Beka Ntsanwisi

Ashoka Fellow
South Africa
Fellow Since 2014


This profile was prepared when Beka Ntsanwisi was elected to the Ashoka Fellowship in 2014.
The New Idea
It is very common in South Africa for people to migrate from rural areas to the cities to seek employment, leaving their families in the villages to be looked after by their mothers. This has left elderly women in the villages with significant responsibilities but without appropriate support structures to help them cope. As a result, they become physically, emotionally and even financially stressed. Beka developed a model of ensuring that elderly women in the villages are empowered to overcome physical and emotional challenges and are capable of living full lives and at the same time managing their responsibilities with ease. She realized that elderly women (Gogos in isiZulu) mostly suffer from diseases like hypertension, rheumatism and arthritis which are associated with old age, because of lack of physical fitness and regular exercises. This is why the model’s flagship program and entry point is sport. Beka recruits elderly women and organizes them into structured soccer teams according to the community where they come from and plans and manages tournaments, competitions and leagues to keep them motivated and interested to stay fit. Beka even has a national team which is called Vhakhegura Vhakhegura (which means “grannies” in Xitsonga, in reciprocal to the men’s national team, Bafana Bafana), which participates in international tournaments with other teams overseas. Beka chose soccer to challenge the Gogos and inspire them to have confidence and show the world that they can defy the odds and achieve beyond expectations. Through regular training and exercises, the Gogos are able to prevent and overcome lifestyle diseases that may otherwise have been fatal to them.

The model does not only revolve around soccer but also includes other programs to strategically stimulate the Gogos’ physical, emotional and financial abilities to overcome their challenges. The soccer teams also serve as clubs where each member contributes a minimal amount of money every month and the fund is used to lend out to those interested to start small income generating activities at their level. This helps them be financially capable to buy basic needs for the household and not rely 100 percent on remittances from their children working in the cities. The clubs also manage burial schemes from the funds to cover part of the funeral expenses for the Gogos and members of their families which is one of the things that stress people in the villages most. Further, the Gogos offer each other emotional support by providing counseling when members go through personal problems. Through this network, the Gogos are physically and emotionally empowered and no longer feel vulnerable and neglected but rather in control of their own lives and able to make positive contributions to their families beyond being mere child minders for the grandchildren. The model is specifically designed to create an all-round self-sustaining support system for a neglected and less exposed population (with little access to information and opportunities on health and wellness) to ensure that they improve their lives and that their role in the society is recognized within and beyond their communities. Beka’s ultimate objective is to change people’s perception of elderly people in the villages, create wide recognition of their capabilities and contributions and at the same time demystify the “myths” that normally surround elderly rural people and the strange diseases that come with old age.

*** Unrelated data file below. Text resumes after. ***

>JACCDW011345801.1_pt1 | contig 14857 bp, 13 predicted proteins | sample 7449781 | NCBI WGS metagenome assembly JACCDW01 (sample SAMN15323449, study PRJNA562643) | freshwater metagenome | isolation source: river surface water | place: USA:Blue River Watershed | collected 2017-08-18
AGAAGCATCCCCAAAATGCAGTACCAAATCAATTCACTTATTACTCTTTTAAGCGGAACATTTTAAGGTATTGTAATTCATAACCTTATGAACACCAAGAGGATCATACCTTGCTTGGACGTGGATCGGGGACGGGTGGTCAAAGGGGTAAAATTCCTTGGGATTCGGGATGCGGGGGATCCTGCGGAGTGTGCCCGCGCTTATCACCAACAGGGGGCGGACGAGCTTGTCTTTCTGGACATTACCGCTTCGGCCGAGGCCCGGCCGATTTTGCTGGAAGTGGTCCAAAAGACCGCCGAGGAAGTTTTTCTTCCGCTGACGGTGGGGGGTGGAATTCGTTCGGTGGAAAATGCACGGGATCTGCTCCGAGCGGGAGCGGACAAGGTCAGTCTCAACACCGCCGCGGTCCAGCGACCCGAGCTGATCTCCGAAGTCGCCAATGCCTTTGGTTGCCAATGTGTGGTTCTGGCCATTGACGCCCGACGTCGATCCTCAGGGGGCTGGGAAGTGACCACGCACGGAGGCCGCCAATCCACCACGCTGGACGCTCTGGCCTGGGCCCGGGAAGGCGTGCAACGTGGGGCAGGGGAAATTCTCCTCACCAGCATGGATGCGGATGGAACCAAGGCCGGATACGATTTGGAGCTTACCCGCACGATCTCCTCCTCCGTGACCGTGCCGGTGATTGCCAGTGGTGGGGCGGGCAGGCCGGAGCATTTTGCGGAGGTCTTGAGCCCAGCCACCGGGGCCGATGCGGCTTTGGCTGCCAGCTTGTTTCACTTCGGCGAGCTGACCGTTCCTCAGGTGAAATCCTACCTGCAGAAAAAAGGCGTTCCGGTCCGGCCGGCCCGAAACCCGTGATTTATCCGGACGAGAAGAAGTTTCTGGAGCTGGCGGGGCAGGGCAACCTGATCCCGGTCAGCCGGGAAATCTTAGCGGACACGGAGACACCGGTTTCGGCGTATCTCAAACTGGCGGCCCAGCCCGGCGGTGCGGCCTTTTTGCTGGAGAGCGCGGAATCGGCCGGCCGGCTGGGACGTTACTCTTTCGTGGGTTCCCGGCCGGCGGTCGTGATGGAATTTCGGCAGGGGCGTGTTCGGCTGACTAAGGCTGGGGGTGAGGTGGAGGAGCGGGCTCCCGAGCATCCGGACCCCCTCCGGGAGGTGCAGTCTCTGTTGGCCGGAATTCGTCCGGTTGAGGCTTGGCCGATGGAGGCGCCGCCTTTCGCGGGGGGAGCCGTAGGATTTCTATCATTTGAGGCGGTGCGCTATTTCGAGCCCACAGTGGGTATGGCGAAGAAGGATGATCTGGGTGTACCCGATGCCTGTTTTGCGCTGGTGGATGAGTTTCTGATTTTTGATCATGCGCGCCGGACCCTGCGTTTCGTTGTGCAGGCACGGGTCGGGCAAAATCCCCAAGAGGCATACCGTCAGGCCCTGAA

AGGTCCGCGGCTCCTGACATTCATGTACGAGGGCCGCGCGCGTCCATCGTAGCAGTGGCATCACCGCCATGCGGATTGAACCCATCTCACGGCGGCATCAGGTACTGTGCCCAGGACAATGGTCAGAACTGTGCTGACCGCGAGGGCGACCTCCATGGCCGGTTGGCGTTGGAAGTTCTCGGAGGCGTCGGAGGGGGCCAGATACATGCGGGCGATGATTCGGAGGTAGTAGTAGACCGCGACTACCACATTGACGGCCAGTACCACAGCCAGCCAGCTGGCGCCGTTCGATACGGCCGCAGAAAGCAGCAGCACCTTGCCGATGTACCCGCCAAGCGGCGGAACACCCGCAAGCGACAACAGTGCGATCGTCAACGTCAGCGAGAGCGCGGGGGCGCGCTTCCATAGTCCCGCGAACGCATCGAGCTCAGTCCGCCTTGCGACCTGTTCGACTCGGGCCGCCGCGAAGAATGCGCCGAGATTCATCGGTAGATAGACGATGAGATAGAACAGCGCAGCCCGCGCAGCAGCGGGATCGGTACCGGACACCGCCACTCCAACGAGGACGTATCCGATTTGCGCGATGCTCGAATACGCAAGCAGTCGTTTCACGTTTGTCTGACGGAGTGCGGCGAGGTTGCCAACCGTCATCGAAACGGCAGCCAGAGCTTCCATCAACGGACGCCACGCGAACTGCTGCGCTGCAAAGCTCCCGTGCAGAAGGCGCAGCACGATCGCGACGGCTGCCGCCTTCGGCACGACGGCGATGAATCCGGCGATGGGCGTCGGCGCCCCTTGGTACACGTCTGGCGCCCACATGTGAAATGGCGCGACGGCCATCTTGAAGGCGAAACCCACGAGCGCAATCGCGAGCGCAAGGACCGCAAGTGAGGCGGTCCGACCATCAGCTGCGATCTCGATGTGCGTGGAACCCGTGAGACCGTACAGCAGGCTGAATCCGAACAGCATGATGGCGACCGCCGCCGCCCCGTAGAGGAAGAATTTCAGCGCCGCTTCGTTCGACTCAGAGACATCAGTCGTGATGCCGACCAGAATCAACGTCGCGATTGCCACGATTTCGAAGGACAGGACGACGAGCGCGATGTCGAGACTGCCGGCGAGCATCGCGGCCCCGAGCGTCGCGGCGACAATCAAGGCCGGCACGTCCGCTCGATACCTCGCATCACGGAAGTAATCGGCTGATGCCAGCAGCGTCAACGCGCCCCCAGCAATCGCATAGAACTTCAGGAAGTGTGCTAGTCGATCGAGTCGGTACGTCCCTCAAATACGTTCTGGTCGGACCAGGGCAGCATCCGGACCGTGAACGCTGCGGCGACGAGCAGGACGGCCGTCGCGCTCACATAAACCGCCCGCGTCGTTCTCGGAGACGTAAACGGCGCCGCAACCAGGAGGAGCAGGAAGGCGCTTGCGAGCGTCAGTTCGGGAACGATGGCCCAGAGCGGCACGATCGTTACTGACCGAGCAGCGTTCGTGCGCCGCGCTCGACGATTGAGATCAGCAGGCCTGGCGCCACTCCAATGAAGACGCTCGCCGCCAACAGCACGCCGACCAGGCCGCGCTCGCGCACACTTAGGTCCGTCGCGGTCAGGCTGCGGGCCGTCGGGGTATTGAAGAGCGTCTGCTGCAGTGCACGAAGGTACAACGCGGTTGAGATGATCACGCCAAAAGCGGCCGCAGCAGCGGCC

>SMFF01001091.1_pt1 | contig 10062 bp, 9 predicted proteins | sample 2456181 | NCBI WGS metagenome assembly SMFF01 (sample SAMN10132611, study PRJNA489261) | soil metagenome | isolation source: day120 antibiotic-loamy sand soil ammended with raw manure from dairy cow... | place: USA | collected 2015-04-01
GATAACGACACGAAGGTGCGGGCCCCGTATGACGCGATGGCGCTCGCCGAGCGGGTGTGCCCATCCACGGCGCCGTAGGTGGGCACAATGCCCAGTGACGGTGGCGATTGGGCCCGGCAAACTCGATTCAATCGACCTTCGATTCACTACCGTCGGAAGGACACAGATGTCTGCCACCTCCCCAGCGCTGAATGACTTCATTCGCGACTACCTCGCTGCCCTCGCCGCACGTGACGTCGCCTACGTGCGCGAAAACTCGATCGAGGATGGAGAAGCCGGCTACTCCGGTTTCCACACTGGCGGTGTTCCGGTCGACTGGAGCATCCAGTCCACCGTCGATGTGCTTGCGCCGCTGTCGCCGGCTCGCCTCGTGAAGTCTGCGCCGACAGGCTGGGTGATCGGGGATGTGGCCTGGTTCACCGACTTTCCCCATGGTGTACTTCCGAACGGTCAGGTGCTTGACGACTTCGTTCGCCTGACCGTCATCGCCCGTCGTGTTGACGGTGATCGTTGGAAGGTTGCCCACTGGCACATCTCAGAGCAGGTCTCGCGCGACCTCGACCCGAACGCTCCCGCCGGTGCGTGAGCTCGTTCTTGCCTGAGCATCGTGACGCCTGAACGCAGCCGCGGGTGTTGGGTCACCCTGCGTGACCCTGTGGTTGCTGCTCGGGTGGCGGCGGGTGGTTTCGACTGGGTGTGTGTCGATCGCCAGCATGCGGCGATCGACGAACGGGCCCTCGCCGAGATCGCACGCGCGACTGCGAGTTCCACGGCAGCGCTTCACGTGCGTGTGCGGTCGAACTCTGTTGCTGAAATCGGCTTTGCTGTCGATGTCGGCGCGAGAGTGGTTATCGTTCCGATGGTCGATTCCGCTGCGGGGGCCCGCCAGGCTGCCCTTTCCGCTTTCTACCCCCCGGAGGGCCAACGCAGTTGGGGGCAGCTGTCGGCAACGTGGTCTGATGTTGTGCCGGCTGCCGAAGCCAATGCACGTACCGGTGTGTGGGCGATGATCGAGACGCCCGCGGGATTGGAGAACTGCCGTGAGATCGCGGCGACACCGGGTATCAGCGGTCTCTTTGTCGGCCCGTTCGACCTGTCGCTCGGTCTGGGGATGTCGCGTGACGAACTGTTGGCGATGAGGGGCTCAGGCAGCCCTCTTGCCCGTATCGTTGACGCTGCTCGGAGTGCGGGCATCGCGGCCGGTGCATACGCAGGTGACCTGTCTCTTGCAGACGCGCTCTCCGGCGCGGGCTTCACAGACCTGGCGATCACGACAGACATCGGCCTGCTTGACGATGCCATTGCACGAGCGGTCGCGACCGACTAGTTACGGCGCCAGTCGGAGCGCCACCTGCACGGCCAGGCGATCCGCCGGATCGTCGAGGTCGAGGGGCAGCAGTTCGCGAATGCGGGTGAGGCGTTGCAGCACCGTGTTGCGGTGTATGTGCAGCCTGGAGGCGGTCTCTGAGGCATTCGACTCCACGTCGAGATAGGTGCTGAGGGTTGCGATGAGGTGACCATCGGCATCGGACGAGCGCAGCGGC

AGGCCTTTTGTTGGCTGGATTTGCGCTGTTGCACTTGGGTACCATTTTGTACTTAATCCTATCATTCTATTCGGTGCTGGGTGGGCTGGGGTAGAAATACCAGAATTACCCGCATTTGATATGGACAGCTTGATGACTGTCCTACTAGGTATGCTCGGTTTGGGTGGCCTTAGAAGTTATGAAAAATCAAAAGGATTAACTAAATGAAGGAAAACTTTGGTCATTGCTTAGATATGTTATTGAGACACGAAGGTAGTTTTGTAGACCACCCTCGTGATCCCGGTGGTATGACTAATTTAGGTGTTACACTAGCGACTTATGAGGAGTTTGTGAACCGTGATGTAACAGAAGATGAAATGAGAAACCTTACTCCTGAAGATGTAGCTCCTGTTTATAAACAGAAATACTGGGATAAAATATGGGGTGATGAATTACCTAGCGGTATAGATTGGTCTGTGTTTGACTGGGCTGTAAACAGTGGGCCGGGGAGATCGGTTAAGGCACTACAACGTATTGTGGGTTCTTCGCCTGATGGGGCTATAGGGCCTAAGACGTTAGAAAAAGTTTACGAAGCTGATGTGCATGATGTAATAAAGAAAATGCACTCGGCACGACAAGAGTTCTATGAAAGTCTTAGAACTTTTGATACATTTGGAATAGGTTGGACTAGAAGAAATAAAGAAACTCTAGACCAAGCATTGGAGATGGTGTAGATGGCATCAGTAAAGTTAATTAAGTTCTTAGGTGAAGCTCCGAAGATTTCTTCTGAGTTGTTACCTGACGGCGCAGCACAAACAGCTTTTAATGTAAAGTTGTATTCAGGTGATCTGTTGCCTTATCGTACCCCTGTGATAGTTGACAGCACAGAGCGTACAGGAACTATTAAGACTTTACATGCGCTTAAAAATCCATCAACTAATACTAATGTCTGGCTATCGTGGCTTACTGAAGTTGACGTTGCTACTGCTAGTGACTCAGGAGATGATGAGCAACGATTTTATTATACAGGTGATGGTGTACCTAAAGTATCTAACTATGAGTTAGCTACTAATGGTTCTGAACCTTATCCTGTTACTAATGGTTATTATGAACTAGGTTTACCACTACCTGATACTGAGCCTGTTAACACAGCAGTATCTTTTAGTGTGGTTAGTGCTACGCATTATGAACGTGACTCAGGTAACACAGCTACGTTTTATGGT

Vhakhegura manages about 40 soccer teams for elderly women (and consequently the same number of social clubs) directly engaging more than 1,000 Gogos in Limpopo province. Beka is in the process of extending the model to benefit elderly men through another arm of Vhakhegura called Bakhalabzi. She currently has recruited more than 80 elderly men from different communities in Limpopo, organized into 4 soccer teams and is engaging with them through a similar model to develop a holistic all-round model of empowering elderly people in rural areas. Now, Beka has plans to engage with the South African Football Association (SAFA) to scale out to other provinces in South Africa.
The Problem
The Strategy
The Person

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